what is difference between heritage and inheritance
- hæritage (archaic)
From Old French eritage, heritage, (French héritage), ultimately derived (through suffixation) from Latin hērēs.
- IPA(key): /ˈhɛɹ.ɪ.tɪd͡ʒ/
- Hyphenation: her‧i‧tage
heritage (countable and uncountable, plural heritages)
- An inheritance; property that may be inherited.
- A tradition; a practice or set of values that is passed down from preceding generations through families or through institutional memory.
- A birthright; the status acquired by birth, especially of but not exclusive to the firstborn.
- (attributive) Having a certain background, such as growing up with a second language.
- heritage language
- heritage railway
- See heir
- (agriculture): heirloom, landrace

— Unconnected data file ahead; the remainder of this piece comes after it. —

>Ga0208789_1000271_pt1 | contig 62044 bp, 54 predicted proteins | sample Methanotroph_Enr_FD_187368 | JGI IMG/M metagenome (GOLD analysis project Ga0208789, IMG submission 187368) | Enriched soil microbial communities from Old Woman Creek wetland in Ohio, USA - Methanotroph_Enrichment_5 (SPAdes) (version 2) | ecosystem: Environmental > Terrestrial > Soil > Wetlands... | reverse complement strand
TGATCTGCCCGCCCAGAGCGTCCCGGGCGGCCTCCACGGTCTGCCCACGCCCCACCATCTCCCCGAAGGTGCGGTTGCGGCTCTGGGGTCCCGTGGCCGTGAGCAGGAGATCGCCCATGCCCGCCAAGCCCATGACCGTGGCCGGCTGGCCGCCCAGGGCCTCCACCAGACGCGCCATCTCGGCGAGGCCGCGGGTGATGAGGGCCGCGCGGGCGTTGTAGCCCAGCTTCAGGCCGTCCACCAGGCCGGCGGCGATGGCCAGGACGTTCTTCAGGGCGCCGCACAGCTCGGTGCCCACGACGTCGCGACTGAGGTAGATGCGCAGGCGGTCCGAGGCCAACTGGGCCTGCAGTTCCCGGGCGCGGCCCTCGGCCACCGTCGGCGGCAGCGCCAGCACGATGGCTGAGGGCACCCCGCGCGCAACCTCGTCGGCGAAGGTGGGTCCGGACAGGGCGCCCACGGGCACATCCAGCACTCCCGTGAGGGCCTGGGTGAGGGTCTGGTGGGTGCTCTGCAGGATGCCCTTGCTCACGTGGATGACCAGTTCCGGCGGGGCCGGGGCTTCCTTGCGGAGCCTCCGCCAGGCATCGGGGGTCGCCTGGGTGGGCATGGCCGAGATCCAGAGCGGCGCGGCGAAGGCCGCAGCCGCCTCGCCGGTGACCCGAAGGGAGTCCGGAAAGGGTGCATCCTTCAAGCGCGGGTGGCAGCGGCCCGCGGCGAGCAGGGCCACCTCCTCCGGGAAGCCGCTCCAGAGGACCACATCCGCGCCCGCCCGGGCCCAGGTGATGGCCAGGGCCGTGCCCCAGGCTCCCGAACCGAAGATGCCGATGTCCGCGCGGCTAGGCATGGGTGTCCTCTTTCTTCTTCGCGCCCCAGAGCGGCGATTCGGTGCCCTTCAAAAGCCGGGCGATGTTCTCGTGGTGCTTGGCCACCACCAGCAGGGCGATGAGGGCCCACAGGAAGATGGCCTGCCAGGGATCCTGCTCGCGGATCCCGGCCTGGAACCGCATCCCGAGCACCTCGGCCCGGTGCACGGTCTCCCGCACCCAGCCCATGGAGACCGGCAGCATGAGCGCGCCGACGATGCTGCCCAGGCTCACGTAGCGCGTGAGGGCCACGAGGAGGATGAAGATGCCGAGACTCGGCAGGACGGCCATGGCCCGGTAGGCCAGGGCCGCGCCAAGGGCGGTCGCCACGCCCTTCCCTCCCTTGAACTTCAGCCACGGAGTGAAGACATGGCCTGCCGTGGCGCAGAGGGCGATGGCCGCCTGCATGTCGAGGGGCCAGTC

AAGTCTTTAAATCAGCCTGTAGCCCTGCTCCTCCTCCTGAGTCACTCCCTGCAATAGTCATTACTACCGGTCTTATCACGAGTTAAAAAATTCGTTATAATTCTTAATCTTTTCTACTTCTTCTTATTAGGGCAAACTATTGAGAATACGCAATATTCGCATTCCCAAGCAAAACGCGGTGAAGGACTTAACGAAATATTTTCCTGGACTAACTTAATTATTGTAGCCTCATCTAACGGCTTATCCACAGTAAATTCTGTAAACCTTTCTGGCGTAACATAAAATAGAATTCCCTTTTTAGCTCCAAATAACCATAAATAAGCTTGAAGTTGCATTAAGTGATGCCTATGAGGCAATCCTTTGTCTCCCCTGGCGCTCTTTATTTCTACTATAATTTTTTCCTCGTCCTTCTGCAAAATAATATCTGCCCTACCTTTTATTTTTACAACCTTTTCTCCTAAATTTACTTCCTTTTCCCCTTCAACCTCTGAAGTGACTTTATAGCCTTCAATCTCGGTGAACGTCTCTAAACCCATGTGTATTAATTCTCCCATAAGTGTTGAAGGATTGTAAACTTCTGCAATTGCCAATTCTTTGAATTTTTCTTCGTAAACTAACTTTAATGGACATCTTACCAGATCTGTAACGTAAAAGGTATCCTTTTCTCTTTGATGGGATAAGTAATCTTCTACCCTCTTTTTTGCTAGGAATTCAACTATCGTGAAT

- enheritance (obsolete)
- enheritaunce (obsolete)
- inheritaunce (obsolete)
Recorded since 1473, inherit + -ance. More at inherit.
- IPA(key): /ɪnˈhɛɹətəns/
inheritance (countable and uncountable, plural inheritances)
- The passing of title to an estate upon death.
- (countable) That which a person is entitled to inherit, by law or testament.
- (uncountable, especially linguistics, biology) The act or mechanism of inheriting; the state of having inherited
- The Indo-European languages share various similarities as a result of their inheritance from a common ancestor.
- (biology, genetic algorithms) The biological attributes passed hereditarily from ancestors to their offspring.
- (programming, object-oriented programming) The mechanism whereby parts of a superclass are available to instances of its subclass.
- inheritance law
- Douglas Harper (2001–2021), “inheritance”, in Online Etymology Dictionary.